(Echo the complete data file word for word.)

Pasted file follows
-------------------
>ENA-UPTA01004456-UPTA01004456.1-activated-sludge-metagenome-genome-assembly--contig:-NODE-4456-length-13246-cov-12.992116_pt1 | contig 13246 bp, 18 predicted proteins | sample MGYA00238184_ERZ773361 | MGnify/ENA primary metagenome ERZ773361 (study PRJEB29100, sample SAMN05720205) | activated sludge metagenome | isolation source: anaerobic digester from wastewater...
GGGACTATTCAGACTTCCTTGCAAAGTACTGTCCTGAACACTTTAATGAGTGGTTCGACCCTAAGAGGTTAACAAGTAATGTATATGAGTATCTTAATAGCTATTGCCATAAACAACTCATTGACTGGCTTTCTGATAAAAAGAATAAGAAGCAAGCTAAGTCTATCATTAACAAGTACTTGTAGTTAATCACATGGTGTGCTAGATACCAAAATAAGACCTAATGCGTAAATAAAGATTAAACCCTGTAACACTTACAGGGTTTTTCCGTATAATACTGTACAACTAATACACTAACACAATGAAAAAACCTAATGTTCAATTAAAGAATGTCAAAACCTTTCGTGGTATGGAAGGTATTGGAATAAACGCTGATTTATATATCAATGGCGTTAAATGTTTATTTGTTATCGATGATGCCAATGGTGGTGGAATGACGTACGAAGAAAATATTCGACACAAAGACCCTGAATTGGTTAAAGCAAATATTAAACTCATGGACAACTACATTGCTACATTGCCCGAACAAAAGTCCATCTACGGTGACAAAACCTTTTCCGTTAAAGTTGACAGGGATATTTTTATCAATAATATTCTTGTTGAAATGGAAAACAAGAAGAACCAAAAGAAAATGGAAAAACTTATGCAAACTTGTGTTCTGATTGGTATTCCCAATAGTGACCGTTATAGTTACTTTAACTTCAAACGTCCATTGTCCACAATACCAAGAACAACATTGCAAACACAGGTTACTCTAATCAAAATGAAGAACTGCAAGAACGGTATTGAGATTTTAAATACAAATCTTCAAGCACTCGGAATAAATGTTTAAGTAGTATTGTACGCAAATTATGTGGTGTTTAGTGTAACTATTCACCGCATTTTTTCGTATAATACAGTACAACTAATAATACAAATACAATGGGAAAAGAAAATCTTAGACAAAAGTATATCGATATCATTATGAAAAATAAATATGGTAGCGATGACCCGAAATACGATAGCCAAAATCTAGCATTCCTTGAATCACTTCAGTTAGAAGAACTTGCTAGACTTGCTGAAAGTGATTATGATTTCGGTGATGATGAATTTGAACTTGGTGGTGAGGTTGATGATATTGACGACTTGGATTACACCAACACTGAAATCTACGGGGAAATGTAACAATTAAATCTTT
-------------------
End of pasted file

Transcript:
>ENA-UPTA01004456-UPTA01004456.1-activated-sludge-metagenome-genome-assembly--contig:-NODE-4456-length-13246-cov-12.992116_pt1 | contig 13246 bp, 18 predicted proteins | sample MGYA00238184_ERZ773361 | MGnify/ENA primary metagenome ERZ773361 (study PRJEB29100, sample SAMN05720205) | activated sludge metagenome | isolation source: anaerobic digester from wastewater...
GGGACTATTCAGACTTCCTTGCAAAGTACTGTCCTGAACACTTTAATGAGTGGTTCGACCCTAAGAGGTTAACAAGTAATGTATATGAGTATCTTAATAGCTATTGCCATAAACAACTCATTGACTGGCTTTCTGATAAAAAGAATAAGAAGCAAGCTAAGTCTATCATTAACAAGTACTTGTAGTTAATCACATGGTGTGCTAGATACCAAAATAAGACCTAATGCGTAAATAAAGATTAAACCCTGTAACACTTACAGGGTTTTTCCGTATAATACTGTACAACTAATACACTAACACAATGAAAAAACCTAATGTTCAATTAAAGAATGTCAAAACCTTTCGTGGTATGGAAGGTATTGGAATAAACGCTGATTTATATATCAATGGCGTTAAATGTTTATTTGTTATCGATGATGCCAATGGTGGTGGAATGACGTACGAAGAAAATATTCGACACAAAGACCCTGAATTGGTTAAAGCAAATATTAAACTCATGGACAACTACATTGCTACATTGCCCGAACAAAAGTCCATCTACGGTGACAAAACCTTTTCCGTTAAAGTTGACAGGGATATTTTTATCAATAATATTCTTGTTGAAATGGAAAACAAGAAGAACCAAAAGAAAATGGAAAAACTTATGCAAACTTGTGTTCTGATTGGTATTCCCAATAGTGACCGTTATAGTTACTTTAACTTCAAACGTCCATTGTCCACAATACCAAGAACAACATTGCAAACACAGGTTACTCTAATCAAAATGAAGAACTGCAAGAACGGTATTGAGATTTTAAATACAAATCTTCAAGCACTCGGAATAAATGTTTAAGTAGTATTGTACGCAAATTATGTGGTGTTTAGTGTAACTATTCACCGCATTTTTTCGTATAATACAGTACAACTAATAATACAAATACAATGGGAAAAGAAAATCTTAGACAAAAGTATATCGATATCATTATGAAAAATAAATATGGTAGCGATGACCCGAAATACGATAGCCAAAATCTAGCATTCCTTGAATCACTTCAGTTAGAAGAACTTGCTAGACTTGCTGAAAGTGATTATGATTTCGGTGATGATGAATTTGAACTTGGTGGTGAGGTTGATGATATTGACGACTTGGATTACACCAACACTGAAATCTACGGGGAAATGTAACAATTAAATCTTT